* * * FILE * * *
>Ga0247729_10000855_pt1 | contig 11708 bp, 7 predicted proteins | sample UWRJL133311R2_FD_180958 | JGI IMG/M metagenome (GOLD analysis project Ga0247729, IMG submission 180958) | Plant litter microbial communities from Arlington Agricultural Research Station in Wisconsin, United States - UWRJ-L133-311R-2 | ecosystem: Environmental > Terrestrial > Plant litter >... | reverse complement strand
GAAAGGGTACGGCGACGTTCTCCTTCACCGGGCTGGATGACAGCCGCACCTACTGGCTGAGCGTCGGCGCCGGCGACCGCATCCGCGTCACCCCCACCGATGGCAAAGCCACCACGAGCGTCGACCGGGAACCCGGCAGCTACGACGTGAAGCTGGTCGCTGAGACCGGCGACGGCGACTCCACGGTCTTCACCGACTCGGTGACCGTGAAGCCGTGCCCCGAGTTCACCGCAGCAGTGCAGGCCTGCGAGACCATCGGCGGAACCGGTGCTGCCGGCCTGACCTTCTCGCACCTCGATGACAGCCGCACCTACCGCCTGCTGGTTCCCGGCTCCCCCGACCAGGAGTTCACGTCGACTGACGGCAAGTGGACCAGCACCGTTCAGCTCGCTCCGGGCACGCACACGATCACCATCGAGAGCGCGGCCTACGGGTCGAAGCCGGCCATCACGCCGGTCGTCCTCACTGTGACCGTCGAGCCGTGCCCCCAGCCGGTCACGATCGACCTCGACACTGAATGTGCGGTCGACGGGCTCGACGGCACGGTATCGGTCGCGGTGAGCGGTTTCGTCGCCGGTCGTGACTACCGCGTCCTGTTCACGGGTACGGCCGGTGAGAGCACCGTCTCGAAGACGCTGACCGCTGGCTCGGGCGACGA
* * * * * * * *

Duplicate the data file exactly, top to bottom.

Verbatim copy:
>Ga0247729_10000855_pt1 | contig 11708 bp, 7 predicted proteins | sample UWRJL133311R2_FD_180958 | JGI IMG/M metagenome (GOLD analysis project Ga0247729, IMG submission 180958) | Plant litter microbial communities from Arlington Agricultural Research Station in Wisconsin, United States - UWRJ-L133-311R-2 | ecosystem: Environmental > Terrestrial > Plant litter >... | reverse complement strand
GAAAGGGTACGGCGACGTTCTCCTTCACCGGGCTGGATGACAGCCGCACCTACTGGCTGAGCGTCGGCGCCGGCGACCGCATCCGCGTCACCCCCACCGATGGCAAAGCCACCACGAGCGTCGACCGGGAACCCGGCAGCTACGACGTGAAGCTGGTCGCTGAGACCGGCGACGGCGACTCCACGGTCTTCACCGACTCGGTGACCGTGAAGCCGTGCCCCGAGTTCACCGCAGCAGTGCAGGCCTGCGAGACCATCGGCGGAACCGGTGCTGCCGGCCTGACCTTCTCGCACCTCGATGACAGCCGCACCTACCGCCTGCTGGTTCCCGGCTCCCCCGACCAGGAGTTCACGTCGACTGACGGCAAGTGGACCAGCACCGTTCAGCTCGCTCCGGGCACGCACACGATCACCATCGAGAGCGCGGCCTACGGGTCGAAGCCGGCCATCACGCCGGTCGTCCTCACTGTGACCGTCGAGCCGTGCCCCCAGCCGGTCACGATCGACCTCGACACTGAATGTGCGGTCGACGGGCTCGACGGCACGGTATCGGTCGCGGTGAGCGGTTTCGTCGCCGGTCGTGACTACCGCGTCCTGTTCACGGGTACGGCCGGTGAGAGCACCGTCTCGAAGACGCTGACCGCTGGCTCGGGCGACGA